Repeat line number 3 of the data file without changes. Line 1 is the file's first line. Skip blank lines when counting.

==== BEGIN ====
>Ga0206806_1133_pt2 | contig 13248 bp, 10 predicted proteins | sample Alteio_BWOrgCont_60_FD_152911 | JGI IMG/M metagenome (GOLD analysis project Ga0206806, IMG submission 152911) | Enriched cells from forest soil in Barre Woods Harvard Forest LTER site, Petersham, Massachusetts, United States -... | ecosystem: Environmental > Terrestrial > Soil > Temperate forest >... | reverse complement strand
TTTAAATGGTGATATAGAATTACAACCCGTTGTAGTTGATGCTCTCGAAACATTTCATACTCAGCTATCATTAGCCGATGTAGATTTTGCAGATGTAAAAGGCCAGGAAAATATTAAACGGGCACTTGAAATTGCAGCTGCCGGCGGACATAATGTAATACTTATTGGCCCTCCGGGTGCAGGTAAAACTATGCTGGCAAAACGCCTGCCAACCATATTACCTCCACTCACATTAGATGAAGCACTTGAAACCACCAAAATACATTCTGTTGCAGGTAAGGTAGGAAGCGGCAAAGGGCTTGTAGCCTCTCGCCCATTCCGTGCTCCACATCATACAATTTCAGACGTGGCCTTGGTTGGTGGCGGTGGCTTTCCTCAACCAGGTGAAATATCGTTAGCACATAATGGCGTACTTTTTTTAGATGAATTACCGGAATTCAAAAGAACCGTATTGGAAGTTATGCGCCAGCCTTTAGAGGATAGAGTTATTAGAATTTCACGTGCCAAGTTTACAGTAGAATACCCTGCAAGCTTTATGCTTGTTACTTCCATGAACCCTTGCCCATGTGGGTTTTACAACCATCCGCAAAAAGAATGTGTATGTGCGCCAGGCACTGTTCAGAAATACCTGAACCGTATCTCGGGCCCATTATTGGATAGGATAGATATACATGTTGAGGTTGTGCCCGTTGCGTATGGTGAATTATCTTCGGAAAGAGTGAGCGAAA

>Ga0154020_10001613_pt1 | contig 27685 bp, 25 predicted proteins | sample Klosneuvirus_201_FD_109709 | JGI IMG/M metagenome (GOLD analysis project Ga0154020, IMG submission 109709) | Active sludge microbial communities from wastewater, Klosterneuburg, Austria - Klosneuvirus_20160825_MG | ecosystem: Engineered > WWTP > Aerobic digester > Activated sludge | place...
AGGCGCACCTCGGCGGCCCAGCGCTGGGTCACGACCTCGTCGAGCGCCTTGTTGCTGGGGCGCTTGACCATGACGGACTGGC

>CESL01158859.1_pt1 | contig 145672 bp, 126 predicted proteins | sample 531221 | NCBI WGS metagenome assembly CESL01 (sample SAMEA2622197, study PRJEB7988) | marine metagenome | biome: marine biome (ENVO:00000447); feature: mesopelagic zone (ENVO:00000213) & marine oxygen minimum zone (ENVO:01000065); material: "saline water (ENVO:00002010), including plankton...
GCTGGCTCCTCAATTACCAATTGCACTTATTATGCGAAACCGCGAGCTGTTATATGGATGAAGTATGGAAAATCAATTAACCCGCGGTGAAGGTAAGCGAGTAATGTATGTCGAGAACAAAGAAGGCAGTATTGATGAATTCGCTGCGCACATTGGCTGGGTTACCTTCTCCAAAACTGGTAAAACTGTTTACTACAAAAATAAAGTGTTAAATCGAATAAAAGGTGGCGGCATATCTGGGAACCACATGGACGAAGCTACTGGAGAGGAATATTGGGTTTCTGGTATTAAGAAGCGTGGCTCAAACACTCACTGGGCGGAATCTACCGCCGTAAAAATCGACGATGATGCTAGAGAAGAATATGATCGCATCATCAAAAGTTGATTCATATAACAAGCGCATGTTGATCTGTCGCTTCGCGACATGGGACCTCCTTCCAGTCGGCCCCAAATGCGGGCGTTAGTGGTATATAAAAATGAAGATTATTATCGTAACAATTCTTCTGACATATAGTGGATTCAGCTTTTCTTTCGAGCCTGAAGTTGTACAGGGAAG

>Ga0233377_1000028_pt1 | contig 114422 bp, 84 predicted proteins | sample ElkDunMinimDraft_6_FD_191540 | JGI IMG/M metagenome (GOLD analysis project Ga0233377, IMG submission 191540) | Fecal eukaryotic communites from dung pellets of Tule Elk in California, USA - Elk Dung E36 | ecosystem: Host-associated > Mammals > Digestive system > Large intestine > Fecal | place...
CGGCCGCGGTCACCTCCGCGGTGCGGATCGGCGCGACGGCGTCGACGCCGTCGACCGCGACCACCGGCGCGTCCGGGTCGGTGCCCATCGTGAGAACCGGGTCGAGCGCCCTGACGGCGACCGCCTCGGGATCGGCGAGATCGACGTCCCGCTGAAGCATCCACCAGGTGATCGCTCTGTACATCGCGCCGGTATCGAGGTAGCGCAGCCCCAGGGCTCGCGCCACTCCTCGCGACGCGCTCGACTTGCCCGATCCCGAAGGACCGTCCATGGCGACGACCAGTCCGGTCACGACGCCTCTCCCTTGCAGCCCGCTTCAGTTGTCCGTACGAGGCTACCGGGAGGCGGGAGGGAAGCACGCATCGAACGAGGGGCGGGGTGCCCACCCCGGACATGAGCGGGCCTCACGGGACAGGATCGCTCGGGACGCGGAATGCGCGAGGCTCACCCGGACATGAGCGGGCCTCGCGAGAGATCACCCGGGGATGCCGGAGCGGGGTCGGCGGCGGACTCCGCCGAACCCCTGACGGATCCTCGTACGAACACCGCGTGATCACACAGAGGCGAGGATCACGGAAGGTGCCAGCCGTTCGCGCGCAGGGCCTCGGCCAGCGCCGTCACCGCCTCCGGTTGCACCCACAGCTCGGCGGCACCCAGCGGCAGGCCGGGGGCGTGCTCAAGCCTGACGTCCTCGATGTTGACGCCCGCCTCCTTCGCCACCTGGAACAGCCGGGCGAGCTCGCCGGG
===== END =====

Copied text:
>Ga0154020_10001613_pt1 | contig 27685 bp, 25 predicted proteins | sample Klosneuvirus_201_FD_109709 | JGI IMG/M metagenome (GOLD analysis project Ga0154020, IMG submission 109709) | Active sludge microbial communities from wastewater, Klosterneuburg, Austria - Klosneuvirus_20160825_MG | ecosystem: Engineered > WWTP > Aerobic digester > Activated sludge | place...